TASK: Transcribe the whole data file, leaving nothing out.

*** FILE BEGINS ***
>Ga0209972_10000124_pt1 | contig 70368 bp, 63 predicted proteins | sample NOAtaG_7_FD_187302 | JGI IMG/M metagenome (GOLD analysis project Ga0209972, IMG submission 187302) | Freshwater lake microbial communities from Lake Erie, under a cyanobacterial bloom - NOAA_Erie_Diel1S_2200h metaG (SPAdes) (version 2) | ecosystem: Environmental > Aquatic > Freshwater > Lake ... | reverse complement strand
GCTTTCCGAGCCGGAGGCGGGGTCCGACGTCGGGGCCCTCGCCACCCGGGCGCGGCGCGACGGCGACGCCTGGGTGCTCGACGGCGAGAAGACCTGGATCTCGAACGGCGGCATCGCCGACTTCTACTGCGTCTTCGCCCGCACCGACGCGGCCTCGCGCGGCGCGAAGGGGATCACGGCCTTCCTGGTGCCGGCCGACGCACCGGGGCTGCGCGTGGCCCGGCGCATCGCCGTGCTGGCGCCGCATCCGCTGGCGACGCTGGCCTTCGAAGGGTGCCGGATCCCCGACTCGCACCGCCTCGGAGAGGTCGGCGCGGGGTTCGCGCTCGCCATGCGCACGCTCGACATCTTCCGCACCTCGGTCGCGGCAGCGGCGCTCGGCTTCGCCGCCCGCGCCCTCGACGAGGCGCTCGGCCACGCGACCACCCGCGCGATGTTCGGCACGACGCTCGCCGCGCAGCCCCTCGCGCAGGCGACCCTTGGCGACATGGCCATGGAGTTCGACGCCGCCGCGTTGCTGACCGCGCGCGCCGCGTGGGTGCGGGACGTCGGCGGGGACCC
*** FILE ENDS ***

>Ga0209972_10000124_pt1 | contig 70368 bp, 63 predicted proteins | sample NOAtaG_7_FD_187302 | JGI IMG/M metagenome (GOLD analysis project Ga0209972, IMG submission 187302) | Freshwater lake microbial communities from Lake Erie, under a cyanobacterial bloom - NOAA_Erie_Diel1S_2200h metaG (SPAdes) (version 2) | ecosystem: Environmental > Aquatic > Freshwater > Lake ... | reverse complement strand
GCTTTCCGAGCCGGAGGCGGGGTCCGACGTCGGGGCCCTCGCCACCCGGGCGCGGCGCGACGGCGACGCCTGGGTGCTCGACGGCGAGAAGACCTGGATCTCGAACGGCGGCATCGCCGACTTCTACTGCGTCTTCGCCCGCACCGACGCGGCCTCGCGCGGCGCGAAGGGGATCACGGCCTTCCTGGTGCCGGCCGACGCACCGGGGCTGCGCGTGGCCCGGCGCATCGCCGTGCTGGCGCCGCATCCGCTGGCGACGCTGGCCTTCGAAGGGTGCCGGATCCCCGACTCGCACCGCCTCGGAGAGGTCGGCGCGGGGTTCGCGCTCGCCATGCGCACGCTCGACATCTTCCGCACCTCGGTCGCGGCAGCGGCGCTCGGCTTCGCCGCCCGCGCCCTCGACGAGGCGCTCGGCCACGCGACCACCCGCGCGATGTTCGGCACGACGCTCGCCGCGCAGCCCCTCGCGCAGGCGACCCTTGGCGACATGGCCATGGAGTTCGACGCCGCCGCGTTGCTGACCGCGCGCGCCGCGTGGGTGCGGGACGTCGGCGGGGACCC